They told us that their union represents approximately 1,600 workers at the Department of Foreign Affairs and International Trade, the majority of whom are women. In that department, they calculated the numbers of women and men, and realized that at the ministerial level there were five men and one woman, in addition to one secretary. There were three parliamentary secretaries, two men and one woman. In the minister's office there were four men and no women. As for assistant deputy ministers, there were six men and two women. This is all very revealing. In Bill C-25, the Public Service Modernization Act, perhaps the four designated groups ought to have been taken into account.
Now, I have a question, which I might have liked to ask the minister. When she drafted this bill, did she take into consideration the gender analysis. According to Status of Women Canada, this year $11 million were made available to the departments to do a gender analysis, in order to know how to draft legislation to reflect what is due to men and to women.
I wonder: with $40 million here and $11 million there, it seems there is money available. Yet there is no money to invest in our work force. Our colleague from Mississauga East has just said that public servants should be considered part of the solution. Indeed, they must be considered people, human beings entitled to a healthy environment.
I will continue with the second part of my speech, which deals with harassment. The Bloc Quebecois is very concerned about the concept of harassment that may exist in the workplace; indeed, psychological harassment should have been included in the provisions relating to this phenomenon.
With regard to this type of harassment in the public service, the latest numbers tell us that more than 21% of Canadian public servants are affected by harassment. Formal written complaints have been made. How many people in the federal public service do not dare to say a word because they are confronted with this famous oath of allegiance, the oath of confidentiality on what is happening within departments? This is a two edged sword. This famous oath of allegiance says that nothing that happens in the workplace must get beyond the workplace. A a result, people keep their mouths shut, say noything and go on being harassed.
I will get back later to the definition of psychological harassment. This type of harassment must be known and acknowledged by public service managers. The Bloc Quebecois had proposed amendments that would have made the implementation of the policy mandatory for each of the departments.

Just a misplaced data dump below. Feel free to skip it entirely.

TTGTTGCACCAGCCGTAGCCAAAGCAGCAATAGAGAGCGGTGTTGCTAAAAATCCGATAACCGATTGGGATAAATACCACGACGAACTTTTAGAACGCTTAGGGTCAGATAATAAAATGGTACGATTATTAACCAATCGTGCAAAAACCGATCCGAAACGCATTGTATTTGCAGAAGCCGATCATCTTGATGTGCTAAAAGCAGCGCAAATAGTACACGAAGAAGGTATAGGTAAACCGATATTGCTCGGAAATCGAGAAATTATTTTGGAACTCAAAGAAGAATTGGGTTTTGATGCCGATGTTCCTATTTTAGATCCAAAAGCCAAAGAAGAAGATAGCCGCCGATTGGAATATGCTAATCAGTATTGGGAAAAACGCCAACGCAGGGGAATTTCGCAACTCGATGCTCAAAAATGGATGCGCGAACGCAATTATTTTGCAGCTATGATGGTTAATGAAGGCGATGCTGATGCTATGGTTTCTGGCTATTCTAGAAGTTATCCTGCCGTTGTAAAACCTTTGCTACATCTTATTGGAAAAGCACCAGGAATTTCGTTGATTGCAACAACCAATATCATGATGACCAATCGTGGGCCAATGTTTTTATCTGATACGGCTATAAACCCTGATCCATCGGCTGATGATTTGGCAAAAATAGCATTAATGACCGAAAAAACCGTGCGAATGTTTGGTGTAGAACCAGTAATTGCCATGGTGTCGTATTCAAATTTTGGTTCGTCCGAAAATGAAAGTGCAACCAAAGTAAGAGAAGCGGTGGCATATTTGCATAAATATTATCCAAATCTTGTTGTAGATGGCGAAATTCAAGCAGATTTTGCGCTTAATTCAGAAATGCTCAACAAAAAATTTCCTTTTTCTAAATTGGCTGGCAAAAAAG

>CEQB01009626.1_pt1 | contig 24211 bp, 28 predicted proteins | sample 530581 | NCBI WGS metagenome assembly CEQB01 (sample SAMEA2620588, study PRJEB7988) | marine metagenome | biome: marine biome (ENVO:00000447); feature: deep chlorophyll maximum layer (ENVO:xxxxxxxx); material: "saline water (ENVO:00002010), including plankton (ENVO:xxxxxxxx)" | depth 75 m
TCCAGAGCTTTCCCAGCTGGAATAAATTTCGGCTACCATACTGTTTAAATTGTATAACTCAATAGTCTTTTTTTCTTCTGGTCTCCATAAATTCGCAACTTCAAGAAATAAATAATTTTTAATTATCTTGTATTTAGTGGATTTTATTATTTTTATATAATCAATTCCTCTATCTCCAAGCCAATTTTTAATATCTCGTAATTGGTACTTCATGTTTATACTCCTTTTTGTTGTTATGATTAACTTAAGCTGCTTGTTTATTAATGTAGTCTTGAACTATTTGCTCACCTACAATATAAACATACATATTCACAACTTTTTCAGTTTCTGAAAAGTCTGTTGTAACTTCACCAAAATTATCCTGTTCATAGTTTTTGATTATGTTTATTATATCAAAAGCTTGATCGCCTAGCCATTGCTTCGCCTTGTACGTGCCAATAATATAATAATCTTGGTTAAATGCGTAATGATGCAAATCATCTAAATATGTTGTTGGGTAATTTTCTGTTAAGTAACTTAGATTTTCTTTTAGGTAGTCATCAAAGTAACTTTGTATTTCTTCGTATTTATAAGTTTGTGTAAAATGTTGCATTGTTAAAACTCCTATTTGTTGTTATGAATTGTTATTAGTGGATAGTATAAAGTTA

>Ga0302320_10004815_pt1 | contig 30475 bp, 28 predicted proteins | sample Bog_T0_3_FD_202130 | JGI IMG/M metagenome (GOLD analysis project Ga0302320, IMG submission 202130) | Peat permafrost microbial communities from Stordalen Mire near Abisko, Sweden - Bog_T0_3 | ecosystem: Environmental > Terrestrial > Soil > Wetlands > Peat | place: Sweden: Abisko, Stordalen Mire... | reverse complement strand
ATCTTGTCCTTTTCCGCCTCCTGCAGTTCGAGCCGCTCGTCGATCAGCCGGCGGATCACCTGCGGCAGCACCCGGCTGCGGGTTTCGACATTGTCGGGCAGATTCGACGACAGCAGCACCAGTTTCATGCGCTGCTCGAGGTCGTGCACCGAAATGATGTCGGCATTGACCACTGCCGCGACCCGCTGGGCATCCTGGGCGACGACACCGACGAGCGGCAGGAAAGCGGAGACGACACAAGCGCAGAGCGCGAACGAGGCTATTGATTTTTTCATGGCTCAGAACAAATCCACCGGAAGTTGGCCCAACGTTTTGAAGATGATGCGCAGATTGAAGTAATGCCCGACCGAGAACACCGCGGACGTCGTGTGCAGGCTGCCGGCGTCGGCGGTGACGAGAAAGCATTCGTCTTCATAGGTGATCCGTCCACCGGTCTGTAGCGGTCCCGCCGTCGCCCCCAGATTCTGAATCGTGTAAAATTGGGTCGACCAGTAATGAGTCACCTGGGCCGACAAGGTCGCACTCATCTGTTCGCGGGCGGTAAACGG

So I will give you a short definition of psychological harassment. It may happen through words, actions and behaviours that tend to put employees down, to belittle them by treating them as subordinates, to prevent them from getting ahead.
This form of violence shows up as workplace harassment, the abuse of power and the abuse of authority.
A little study was done. There is, of course a policy to deal with psychological harassment on the job, or harassment in the workplace. This policy originates with Treasury Board; it was introduced in 1994 and modernized in 2001. We might expect that, if there is a policy issued by the Treasury Board Secretariat, it would be applied everywhere, in all departments. Unfortunately, it was found that of 83 departments, only 7 truly applied the Treasury Board policy. The 76 others have their own policies, and it is not clear to what extent they apply any policy.
Each of these departments has different methods. Sometimes, the policy is applied or action is taken when there is a formal complaint; in other departments, when there are oral complaints, they are dealt with. But that is the extent of it.
I would simply like to remind the House that in terms of harassment, if the process does not work at the departmental level, the person being harassed cannot charge the harasser. Those who are harassed become isolated, fall silent, fall ill, and that costs Treasury Board money.
Many of these policies are incomplete. They do not specify the timeframe within which managers must resolve a case of harassment. Several cases were brought to our attention and, in each instance, managers did not act diligently. Quite often, managers are unaware of this policy.
Also, many harassment complaints have yet to be resolved. Some fall under directive 255, from 1994, and others come under the new policy that came into force on June 1, 2001. If these complaints remain unresolved, it is because many managers and public servants have little or no interest in respecting other people or their rights.
Some 40% of departments adopted in full the policy as of June 2001. When I say 40% adopted it, they did so in writing, but only seven departments apply it. This is significant. It means that there are public servants—over 30%, according to our figures—who are being harassed and do not report it. It could be vertical harassment, meaning by their bosses, or it could be horizontal, meaning by co-workers. Unfortunately, the new bill makes no mention of this.
In closing, I want to say that it is surprising that Bill C-25, which seeks among other things a change in culture and the improvement of labour-management relations, does not ensure a more effective application of the policy on the prevention and resolution of harassment in the workplace.
If the minister truly wants to change the culture of the public service, if she wants to make it an attractive place to work, she must ensure, among other things, the continuity of the employment equity positive measures program, which cost $40 million. She should ensure, as a responsible employer, that all employees have access to a workplace that is not only free of harassment, but that recognizes the existence of harassment and that implements measures and ethical practices to protect workers, like any other responsible employer.